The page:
While roving bands of eco-radicals expend their vociferous energies on doing anything and everything they can to thwart the construction of the Keystone XL pipeline win their successfully trumped-up and completely symbolic environmentalist battle, their misbegotten quest seems to ignore a burgeoning fact of the United States’ economy and energy infrastructure: Especially because of the still-growing oil-and-gas boom borne largely of hydraulic fracturing, the U.S. is going to need a lot more pipeline to cope with the increase in supply.

In terms of terrestrial transport, highly regulated pipelines are a good deal more safe, efficient, and environmentally friendly than the cars and trucks that have been in increasing use, and the current lack of pipeline is also leading to economic waste of natural gas. We need to start updating and expanding the 500,000 miles of interstate pipeline that already crisscross the continental United States, and preferably sooner than later. Via Brad Plumer:

The Energy Information Administration recently put out a report showing that U.S. transport of crude oil by rail, truck, and barge has soared by 57 percent between 2011 and 2012, surpassing 1 million barrels per day. Out in North Dakota, for instance, companies are now producing far more shale oil from the Bakken formation than existing pipelines can handle. …

In the most recent issue of Democracy, former White House energy adviser Jason Bordoff makes an extended argument that North America’s energy infrastructure has yet to catch up with growing oil and gas production in all sorts of ways. For instance, nearly one-third of the natural gas that’s produced in North Dakota is simply burned off, or “flared,” because there are no pipelines to bring it to market. (Unlike crude oil, natural gas usually can’t be shipped by truck or rail.)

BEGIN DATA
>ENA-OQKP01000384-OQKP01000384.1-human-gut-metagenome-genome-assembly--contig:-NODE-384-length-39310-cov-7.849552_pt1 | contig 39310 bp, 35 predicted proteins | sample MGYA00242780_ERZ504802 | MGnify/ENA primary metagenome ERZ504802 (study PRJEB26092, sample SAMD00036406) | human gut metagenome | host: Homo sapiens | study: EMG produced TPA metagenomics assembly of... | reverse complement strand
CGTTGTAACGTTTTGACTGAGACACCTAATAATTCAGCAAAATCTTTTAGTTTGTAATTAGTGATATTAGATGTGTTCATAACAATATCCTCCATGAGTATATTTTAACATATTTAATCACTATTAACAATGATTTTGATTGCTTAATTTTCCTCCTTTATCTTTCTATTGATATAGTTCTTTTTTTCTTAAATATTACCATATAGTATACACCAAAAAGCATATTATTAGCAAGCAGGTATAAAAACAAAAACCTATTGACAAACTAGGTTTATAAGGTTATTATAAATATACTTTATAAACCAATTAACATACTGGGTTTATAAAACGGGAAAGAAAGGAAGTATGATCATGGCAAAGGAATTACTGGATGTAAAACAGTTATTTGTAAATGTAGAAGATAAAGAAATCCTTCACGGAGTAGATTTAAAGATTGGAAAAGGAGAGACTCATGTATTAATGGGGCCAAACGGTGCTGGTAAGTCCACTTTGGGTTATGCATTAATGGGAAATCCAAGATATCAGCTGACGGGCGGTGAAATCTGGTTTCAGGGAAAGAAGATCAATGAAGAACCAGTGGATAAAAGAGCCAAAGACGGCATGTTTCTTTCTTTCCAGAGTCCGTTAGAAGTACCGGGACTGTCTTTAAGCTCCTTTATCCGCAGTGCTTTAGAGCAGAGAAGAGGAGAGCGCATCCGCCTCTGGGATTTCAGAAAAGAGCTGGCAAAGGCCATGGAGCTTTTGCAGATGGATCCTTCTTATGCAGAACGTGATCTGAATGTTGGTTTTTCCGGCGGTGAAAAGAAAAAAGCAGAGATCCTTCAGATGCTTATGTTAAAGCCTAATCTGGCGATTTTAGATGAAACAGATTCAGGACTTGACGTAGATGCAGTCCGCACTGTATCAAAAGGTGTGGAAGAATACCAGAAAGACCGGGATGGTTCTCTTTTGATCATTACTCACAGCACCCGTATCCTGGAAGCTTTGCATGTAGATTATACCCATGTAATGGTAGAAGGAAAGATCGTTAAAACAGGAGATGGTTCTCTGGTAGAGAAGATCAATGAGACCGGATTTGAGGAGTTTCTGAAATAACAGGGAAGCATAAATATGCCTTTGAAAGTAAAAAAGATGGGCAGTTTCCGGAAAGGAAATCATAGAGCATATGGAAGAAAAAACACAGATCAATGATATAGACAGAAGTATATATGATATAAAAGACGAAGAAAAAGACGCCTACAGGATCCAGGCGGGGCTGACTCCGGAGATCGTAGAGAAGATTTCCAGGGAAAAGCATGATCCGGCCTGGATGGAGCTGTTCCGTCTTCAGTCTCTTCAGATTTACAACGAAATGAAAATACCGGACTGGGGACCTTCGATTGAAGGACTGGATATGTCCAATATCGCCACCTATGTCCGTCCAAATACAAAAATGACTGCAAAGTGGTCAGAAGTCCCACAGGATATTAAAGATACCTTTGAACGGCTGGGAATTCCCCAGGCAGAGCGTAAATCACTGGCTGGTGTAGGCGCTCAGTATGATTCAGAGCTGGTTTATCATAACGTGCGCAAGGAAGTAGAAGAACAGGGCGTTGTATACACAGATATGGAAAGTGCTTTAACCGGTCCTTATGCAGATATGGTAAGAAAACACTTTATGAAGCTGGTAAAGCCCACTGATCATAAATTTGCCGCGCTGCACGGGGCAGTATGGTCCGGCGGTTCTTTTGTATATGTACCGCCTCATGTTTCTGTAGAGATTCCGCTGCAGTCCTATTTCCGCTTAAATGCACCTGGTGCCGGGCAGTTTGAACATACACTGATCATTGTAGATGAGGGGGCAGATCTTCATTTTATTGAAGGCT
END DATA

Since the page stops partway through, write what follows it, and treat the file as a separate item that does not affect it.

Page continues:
What it is environmentalists think they’re going to accomplish in the long run if they succeed in killing the Keystone pipeline project, I’m not sure I’ll ever understand, but the highly selective attention is… interesting, to say the least. Via Alan Scherzagier at RCE:

A Canadian company’s plan to build an oil pipeline that will stretch for hundreds of miles through the Midwest, including through many sensitive waterways, is quietly on the fast-track to approval — just not the one you’re thinking of.

As the Keystone XL pipeline remains mired in the national debate over environmental safety and climate change, another company, Enbridge Inc. of Calgary, Alberta, is hoping to begin construction early next month on a 600-mile-long pipeline that would carry tar sands from Flanagan, Ill., about 100 miles southwest of Chicago, to the company’s terminal in Cushing, Okla. From there the company could move it through existing pipeline to Gulf Coast refineries.

The company is seeking an expedited permit review by the U.S. Army Corps of Engineers for its Flanagan South pipeline, which would run parallel to another Enbridge route already in place. Unlike the Keystone project, which crosses an international border and requires State Department approval, the proposed pipeline has attracted little public attention — including among property owners living near the planned route.